Boeing to step up inspections for 737 Max and open factories to customers

Boeing to step up inspections for 737 Max and open factories to customers
US plane maker Boeing will step up inspections for the 737 Max and open its factories to airline customers for additional oversight after anincident this month in which an Alaska Airlines plane suffered a blowout shortly after take-off.

The incident happened on January 5 when a door plug detached during Alaska Airlines Flight 1282. The plane, with 177 people on board, was at an altitude of approximately 4,800 metres and the incident took place six minutes after the plane had taken off from Portland, Oregon, en route to Ontario, California.

Boeing has taken action in recent years to strengthen its “layers of protection”, said Stan Deal, the plane maker's commercial president and chief executive.

“But the AS1282 accident and recent customer findings make clear that we are not where we need to be,” he added.

"Our team has been working with the five affected airlines to inspect their 737-9 fleet … they have been examining and collecting measurements around the mid-exit door plugs to ensure they are installed per specifications." Boeing said it would also deploy a team to its biggest supplier Spirit AeroSystems that is responsible for manufacturing and installing the plug door implicated in the incident. The team's objective will be to conduct thorough inspections and approve Spirit's work before fuselages are transported to Boeing's production plants in Washington state.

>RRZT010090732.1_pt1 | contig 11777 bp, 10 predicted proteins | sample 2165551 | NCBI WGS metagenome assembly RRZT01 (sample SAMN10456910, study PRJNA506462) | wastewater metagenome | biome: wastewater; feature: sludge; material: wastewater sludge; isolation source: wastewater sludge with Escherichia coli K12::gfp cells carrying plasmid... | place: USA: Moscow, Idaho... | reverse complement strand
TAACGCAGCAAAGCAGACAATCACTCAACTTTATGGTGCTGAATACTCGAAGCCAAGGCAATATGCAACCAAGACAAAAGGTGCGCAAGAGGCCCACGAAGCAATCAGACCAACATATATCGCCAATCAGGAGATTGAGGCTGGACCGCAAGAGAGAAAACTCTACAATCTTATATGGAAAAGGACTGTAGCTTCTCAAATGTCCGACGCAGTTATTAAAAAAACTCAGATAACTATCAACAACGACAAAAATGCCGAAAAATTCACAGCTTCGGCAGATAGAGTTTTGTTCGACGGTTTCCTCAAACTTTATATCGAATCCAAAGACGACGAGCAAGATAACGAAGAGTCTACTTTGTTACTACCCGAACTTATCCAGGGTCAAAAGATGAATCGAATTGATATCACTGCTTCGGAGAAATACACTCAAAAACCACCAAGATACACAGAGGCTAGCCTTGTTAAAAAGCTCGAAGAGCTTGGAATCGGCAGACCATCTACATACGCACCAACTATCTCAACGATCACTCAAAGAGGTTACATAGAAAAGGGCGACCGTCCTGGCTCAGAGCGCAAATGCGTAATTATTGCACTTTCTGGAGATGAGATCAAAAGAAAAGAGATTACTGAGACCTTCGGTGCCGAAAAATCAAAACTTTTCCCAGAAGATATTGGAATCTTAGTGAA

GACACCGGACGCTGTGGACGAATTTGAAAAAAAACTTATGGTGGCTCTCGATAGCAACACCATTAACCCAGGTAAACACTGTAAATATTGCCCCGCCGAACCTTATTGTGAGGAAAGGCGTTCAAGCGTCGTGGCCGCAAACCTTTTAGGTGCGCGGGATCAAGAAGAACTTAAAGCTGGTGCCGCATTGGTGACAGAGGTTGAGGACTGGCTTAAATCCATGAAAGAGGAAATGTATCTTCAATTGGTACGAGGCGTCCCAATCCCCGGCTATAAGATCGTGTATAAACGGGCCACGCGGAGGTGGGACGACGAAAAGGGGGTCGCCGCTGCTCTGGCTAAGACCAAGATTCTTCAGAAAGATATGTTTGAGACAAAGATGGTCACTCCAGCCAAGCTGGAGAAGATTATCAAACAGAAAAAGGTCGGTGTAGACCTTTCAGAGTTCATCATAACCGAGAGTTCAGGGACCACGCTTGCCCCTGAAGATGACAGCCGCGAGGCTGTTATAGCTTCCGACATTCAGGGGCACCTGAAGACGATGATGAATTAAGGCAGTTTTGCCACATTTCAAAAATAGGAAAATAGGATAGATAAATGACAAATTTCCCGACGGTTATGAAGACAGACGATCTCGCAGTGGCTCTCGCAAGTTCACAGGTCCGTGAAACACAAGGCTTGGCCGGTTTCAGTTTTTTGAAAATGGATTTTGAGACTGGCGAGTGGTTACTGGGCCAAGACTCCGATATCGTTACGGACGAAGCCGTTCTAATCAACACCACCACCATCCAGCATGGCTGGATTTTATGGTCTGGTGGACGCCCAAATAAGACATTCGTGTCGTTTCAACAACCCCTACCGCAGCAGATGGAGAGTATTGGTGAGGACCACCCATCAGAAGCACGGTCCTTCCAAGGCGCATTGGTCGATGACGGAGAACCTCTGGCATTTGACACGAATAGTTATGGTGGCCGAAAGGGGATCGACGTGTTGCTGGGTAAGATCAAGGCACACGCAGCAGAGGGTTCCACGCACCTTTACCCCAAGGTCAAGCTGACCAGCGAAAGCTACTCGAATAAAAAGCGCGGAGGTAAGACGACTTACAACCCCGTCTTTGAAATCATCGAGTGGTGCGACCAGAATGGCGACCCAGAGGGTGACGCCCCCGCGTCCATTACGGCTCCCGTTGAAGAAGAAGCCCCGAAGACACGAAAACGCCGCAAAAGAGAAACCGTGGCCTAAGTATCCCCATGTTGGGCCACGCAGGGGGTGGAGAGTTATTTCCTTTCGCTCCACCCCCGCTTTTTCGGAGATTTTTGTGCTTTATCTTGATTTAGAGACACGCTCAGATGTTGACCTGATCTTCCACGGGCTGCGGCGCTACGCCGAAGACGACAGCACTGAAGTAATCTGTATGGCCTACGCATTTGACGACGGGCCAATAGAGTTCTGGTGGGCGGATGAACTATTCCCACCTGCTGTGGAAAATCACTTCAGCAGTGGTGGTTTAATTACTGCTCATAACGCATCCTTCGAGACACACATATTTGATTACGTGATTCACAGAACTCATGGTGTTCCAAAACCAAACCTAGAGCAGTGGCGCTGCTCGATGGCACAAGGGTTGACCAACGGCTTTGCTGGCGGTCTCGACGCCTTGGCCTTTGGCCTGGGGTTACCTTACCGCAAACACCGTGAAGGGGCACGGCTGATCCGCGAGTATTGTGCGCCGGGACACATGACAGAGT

A fuselage is a long, hollow tube that holds all the pieces of an aircraft together.

“We are opening our factories … for additional oversight inspections to review our production and quality procedures,” Mr Deal said. "Spirit will do the same and we will learn from our customers’ insights and findings."

Following the Alaska Airlines incident, on January 6, the US Federal Aviation Administration (FAA) ordered the grounding of 171 Boeing 737-9 Max planes.

In response, the agency launched an investigation to assess whether Boeing had adequately ensured that finished products adhered to approved designs and met the criteria for safe operation in accordance with FAA regulations. The FAA also intensified its oversight of Boeing's production and manufacturing processes.

On January 12, it announced the indefinite extension of the grounded status for Boeing 737-9 Max aircraft.

Mr Deal said Boeing’s actions were separate from the FAA inquiry.

“Everything we do must conform to the requirements in our QMS [quality management system]," he said. "Anything less is unacceptable … it is through this standard that we must operate to provide our customers and their passengers complete confidence in Boeing aeroplanes.

“Let each one of us take personal accountability and recommit ourselves to this important work."

Last week, US carrier United Airlines said it found loose bolts in Boeing 737 Max jets as it carried out inspections after the Alaska episode.

“Since we began preliminary inspections on [January 6], we have found instances that appear to relate to installation issues in the door plug – for example, bolts that needed additional tightening,” said United, one of the world's biggest airlines.

Boeing stocks have taken a hit after the incident.

The company's shares dropped 2.23 per cent down to trade at $217.70 at 1.15pm New York time (10.15pm UAE time) on Monday. The stock has dropped 13.53 per cent since the start of the year. 
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